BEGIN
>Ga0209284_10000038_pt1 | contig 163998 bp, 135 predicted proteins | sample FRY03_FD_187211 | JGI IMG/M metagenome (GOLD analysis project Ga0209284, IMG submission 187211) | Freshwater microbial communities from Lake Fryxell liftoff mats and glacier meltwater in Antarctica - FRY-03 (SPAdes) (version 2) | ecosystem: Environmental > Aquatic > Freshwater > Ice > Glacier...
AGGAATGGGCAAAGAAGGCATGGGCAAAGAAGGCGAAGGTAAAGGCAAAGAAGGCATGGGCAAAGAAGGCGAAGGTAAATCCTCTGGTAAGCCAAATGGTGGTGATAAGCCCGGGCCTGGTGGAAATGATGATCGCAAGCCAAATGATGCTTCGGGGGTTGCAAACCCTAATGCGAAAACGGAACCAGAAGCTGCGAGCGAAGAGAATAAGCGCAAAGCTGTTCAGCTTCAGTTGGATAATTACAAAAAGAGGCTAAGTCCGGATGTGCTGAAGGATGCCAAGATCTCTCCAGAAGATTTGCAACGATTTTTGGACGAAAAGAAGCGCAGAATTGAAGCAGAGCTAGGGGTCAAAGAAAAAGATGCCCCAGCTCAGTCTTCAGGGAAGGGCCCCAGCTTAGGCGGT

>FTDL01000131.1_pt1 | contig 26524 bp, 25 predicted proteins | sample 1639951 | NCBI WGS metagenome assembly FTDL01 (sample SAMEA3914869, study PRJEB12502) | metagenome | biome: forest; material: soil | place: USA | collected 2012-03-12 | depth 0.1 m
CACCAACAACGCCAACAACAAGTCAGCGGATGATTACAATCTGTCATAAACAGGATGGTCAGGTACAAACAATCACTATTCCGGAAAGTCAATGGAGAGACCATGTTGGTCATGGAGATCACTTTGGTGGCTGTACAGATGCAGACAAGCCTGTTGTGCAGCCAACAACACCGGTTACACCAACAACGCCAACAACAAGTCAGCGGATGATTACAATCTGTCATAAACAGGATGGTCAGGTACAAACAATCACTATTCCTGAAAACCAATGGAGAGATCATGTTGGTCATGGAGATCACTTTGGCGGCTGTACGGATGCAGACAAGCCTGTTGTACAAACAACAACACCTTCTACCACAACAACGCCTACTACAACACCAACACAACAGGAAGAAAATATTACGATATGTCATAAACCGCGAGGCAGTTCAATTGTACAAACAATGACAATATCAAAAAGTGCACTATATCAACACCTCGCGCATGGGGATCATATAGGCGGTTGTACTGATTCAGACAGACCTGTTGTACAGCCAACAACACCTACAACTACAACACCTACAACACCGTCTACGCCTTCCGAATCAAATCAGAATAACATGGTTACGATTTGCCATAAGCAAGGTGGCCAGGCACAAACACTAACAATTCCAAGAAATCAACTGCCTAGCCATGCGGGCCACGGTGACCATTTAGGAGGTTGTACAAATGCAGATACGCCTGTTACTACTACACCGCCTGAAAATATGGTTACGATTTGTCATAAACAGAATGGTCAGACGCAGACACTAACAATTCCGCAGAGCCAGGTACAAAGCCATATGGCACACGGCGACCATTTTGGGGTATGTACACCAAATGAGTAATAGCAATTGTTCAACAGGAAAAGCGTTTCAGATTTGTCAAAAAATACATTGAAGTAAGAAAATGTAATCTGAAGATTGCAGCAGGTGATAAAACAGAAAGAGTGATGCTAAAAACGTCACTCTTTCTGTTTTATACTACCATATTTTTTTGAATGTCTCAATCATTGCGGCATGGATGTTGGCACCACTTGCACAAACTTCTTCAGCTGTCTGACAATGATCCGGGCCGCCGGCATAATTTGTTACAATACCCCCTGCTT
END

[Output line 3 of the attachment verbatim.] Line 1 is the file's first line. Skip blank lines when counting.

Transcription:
>FTDL01000131.1_pt1 | contig 26524 bp, 25 predicted proteins | sample 1639951 | NCBI WGS metagenome assembly FTDL01 (sample SAMEA3914869, study PRJEB12502) | metagenome | biome: forest; material: soil | place: USA | collected 2012-03-12 | depth 0.1 m